Culture, Truth, and Tolerance (part 2)

Read Part 1 by clicking here.

In a world culture that values inclusiveness, tolerance, and respect for all peoples, the notion that one religion claims to have the truth, in contrast to another, is utterly horrific, and people feel a deep need to reject such notions outright. We value cultural diversity, honoring the rights of all peoples, everywhere, and any seeming infringement on that we ardently strive against. But the fact remains, faith is rooted in belief in a perceived truth. So, if I believe in the truth of Christ, how can another person's belief in the rejection of Christ be true too? How are we to relate to each other in a way that is not superficial or falsely irenic? What is the relationship between differing religions and how are we to live together as human beings occupying the same Earth? Are the only solutions utter isolation or absolute relativism? Either of these are unacceptable to me.

 

And thus I find myself being a bit cautious; not willing to be so quick to reject claims to the truth, as seems to be the cultural trend. Moreover, I am cautious because I indeed believe the truth wholly subsists within Christianity, and more specifically wholly within the structures and Tradition of the Catholic Church. Do I believe rays of truth exist in other faiths? Sure, but the fullness of truth, in my belief, is fully contained within Christian teaching. I believe this not because of some sense of obligation to orthodoxy, but rather this belief is born out of my own personal faith journey, one rooted in prayer and study. And not only do I believe this about my own faith, but others believe this of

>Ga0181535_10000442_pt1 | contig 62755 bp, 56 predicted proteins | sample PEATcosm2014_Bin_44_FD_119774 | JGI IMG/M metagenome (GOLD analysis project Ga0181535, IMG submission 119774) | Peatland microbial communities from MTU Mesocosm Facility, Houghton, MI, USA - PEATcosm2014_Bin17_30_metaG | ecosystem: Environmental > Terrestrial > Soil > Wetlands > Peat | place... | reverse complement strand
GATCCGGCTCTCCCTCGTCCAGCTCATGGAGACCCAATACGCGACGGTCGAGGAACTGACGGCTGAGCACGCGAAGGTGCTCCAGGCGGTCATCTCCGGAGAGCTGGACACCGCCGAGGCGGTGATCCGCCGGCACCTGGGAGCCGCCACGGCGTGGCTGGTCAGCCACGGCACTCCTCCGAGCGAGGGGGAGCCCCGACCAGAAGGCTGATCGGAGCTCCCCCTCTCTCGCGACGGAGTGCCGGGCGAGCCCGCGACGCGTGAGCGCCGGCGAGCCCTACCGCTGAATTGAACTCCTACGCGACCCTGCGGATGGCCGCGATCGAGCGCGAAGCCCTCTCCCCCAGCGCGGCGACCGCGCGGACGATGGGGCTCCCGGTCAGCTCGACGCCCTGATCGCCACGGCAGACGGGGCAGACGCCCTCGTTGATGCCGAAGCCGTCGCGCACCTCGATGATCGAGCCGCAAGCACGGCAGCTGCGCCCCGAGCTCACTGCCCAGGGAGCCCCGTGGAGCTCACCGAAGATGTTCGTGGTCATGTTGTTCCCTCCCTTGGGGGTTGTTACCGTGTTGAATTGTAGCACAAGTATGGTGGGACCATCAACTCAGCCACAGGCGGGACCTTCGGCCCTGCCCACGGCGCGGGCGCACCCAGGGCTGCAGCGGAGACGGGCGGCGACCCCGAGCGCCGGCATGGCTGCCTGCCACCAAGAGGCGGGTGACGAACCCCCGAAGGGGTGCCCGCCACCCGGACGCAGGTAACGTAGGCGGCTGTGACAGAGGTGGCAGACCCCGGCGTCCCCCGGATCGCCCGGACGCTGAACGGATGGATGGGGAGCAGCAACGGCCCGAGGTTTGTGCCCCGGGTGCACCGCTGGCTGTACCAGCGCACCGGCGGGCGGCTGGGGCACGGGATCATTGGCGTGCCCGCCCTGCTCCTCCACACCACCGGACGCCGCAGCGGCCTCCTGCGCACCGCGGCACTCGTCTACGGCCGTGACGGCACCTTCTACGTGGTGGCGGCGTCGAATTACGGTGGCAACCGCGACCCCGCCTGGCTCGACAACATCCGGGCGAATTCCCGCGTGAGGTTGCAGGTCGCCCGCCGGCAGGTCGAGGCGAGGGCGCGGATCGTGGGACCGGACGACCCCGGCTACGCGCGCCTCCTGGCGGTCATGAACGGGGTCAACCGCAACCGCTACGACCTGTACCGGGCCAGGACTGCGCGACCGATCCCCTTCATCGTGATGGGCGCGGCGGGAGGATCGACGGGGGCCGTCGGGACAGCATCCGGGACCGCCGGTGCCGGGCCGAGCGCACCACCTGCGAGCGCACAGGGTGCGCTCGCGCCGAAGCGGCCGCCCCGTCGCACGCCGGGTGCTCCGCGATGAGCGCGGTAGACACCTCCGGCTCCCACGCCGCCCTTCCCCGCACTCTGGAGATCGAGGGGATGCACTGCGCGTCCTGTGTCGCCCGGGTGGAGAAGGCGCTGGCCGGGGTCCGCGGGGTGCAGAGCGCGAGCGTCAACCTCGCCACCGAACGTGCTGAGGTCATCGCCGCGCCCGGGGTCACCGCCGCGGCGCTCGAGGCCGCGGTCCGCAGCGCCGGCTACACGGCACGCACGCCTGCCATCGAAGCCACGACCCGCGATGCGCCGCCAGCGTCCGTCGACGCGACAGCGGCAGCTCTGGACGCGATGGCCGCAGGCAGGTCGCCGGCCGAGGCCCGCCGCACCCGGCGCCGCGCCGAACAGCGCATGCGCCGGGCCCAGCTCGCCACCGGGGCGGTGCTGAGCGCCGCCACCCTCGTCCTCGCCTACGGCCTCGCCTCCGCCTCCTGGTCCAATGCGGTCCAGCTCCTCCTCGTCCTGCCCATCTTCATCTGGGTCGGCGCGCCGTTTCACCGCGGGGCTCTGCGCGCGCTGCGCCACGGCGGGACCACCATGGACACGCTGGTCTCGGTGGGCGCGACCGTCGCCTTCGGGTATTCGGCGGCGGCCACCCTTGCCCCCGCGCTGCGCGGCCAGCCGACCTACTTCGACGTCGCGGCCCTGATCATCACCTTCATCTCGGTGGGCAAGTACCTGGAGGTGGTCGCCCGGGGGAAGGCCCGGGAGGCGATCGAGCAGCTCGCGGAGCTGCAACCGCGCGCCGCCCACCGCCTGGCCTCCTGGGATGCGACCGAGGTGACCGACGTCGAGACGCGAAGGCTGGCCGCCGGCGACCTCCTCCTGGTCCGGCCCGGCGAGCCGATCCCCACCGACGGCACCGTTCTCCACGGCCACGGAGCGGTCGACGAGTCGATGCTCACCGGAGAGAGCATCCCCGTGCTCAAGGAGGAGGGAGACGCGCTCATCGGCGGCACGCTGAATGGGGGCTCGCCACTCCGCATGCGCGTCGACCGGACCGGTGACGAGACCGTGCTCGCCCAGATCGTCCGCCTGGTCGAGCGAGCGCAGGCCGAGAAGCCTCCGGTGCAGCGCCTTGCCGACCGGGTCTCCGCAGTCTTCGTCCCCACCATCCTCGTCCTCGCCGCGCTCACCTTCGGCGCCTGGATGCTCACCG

their own religious faith too (whether it be Christian, Islamic, Buddhist, or otherwise), with the same level of fidelity and conviction. To reject this seems to somehow rob us of a fundamental and real element of our identity. And so, the values we claim to strive against; tyranny, oppression, or imperialism (whether political, social, religious, etc.) thus become themselves imperialistic. So, I am left with the question: though the values of tolerance, inclusiveness, and acceptance are indeed good, is the rejection of the idea that one religion contains the truth really in opposition to tolerance?  Does the rejection of this notion seek the values to their true end, or do we prematurely (re)act, in the name of these values, in a way that ultimately undermines them? For me, this is a critical question to address, especially when it comes to interreligious dialogue. I am not going to get into the finer details of the debate, which has been ongoing for CENTURIES. However, it is the question that Pope Benedict takes up in the book (if you are so inclined to explore further). Moreover, it is the question that the Church, in partnership with other faith traditions, has taken up, and one I hope to take up and offer some contribution to in my lifetime.

 

Pax and joy!